Kicking the Habit
I have a client who wanted to quit drinking soda. My first instinct was to start listing off all the terrible things that soda does to your body. Heartburn, weight gain, and serious sugar crashes came to mind but when was the last time that ever worked? These aren't things my client does not already know. My job is to get them ready for that boot camp they've been working so hard on getting into shape for. Breaking habits is not just about willpower, it's about discipline, planning, and a whole lot of practice. Ever heard of contingency contracting?
Contingency contracting is usually used in real estate (we won't get into that, it's boring and lame, no offense real estate guys) but can be used the same way to help reinforce those sweet abs you want. It's a contract you make with yourself that won't be met until certain criteria is met. Here are 4 steps to contingency contracting that will help you kick the habit for good.
1. Set a measurable goal
Setting goals is usually common sense for most people, but making it measurable is not. Set a quit date, keep track of your improvements, your hurdles, and most importantly be good to yourself. Having a finish line is the first step, but knowing where it is seals the deal.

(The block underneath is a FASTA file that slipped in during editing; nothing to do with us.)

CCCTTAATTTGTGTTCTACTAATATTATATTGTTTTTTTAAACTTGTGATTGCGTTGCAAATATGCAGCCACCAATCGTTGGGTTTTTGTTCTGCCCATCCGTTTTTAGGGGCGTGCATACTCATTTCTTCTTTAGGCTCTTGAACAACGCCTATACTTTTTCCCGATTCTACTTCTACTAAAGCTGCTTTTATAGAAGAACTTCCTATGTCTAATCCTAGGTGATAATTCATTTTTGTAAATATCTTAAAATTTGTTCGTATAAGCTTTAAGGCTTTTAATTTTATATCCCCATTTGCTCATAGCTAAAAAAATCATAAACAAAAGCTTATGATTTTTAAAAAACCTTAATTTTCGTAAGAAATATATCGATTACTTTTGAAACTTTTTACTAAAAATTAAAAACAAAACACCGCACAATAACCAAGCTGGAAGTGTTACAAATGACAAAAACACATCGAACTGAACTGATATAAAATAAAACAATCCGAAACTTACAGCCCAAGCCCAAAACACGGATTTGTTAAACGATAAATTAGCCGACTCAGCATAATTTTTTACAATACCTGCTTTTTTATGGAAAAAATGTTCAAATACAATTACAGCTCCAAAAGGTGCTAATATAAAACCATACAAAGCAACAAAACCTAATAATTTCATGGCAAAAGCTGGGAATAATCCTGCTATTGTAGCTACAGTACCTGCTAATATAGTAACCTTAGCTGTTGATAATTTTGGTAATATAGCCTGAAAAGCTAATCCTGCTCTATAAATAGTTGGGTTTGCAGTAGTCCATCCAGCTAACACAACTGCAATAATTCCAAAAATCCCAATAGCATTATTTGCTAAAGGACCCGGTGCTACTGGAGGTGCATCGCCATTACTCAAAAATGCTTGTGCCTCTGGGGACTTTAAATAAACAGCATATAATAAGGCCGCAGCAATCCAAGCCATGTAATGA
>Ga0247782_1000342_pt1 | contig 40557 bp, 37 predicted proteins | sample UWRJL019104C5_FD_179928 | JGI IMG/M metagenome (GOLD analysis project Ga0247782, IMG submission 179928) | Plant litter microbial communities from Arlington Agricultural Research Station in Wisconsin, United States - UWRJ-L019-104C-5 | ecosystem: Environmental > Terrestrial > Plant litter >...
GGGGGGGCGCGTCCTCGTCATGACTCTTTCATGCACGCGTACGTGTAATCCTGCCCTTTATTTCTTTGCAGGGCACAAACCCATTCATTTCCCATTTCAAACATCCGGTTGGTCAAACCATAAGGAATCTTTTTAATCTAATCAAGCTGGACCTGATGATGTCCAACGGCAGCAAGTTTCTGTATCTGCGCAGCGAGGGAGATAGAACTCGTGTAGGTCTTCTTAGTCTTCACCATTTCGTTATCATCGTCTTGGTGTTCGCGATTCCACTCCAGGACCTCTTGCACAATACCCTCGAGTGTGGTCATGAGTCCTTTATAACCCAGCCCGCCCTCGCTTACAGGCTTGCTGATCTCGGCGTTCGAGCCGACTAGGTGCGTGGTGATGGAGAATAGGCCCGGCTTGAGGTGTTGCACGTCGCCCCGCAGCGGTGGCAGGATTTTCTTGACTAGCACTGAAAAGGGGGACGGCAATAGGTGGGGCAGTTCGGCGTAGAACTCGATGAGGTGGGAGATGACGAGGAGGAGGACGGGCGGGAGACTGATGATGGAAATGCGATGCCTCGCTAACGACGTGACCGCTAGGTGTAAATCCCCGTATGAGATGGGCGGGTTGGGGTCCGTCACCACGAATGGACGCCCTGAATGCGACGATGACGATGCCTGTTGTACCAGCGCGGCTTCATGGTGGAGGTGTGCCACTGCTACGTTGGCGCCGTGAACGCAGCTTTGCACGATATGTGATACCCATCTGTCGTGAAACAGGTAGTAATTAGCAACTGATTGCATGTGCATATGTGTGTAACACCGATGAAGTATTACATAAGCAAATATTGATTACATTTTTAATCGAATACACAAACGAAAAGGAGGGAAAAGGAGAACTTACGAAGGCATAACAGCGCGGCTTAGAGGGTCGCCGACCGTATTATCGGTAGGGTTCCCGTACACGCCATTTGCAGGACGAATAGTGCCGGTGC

2.) Set a reward
This is the part everyone knows and loves. Is there a shirt you wanted? Want to take your wife or g/f to the movies? Set this as a reward upon meeting your standards. If I don't spend $2 on soda everyday of the week then by the end of the week i can take my wife to the movies free of charge. Pretty sweet deal right? This is your long term reinforcer.
3.) Set a realistic consequence
Here's the kicker. This is the one that really got me but honestly made the biggest difference. What's your favorite thing to do? Netflix? Video games? Going out? Whatever it is, use it as a reinforcer. Want that soda? Go for it, but no Game of Thrones. Having a consequence reinforces you in your weakest moments. Be nice with these, you don't want to hate being healthy.
4.) Be flexible, get back in the saddle
I know I've said this in previous blogs, but this one is important, so i'm going to say it again. Following those other 3 steps is great, but chances are you won't get it right on the 1st shot. View your mistakes for what they are, opportunities. Evaluate what went wrong, adjust, and get back in the saddle, you are soooo much closer than you were. If you are finding yourself uncomfortable and outside of your box, then you are probably way closer than you think.
I'm definitely still a work in progress, but these steps have worked for me in a lot of different instances and really wanted to share with some of you what I've learned through my experiences from training. Good luck and hope this helps some of you!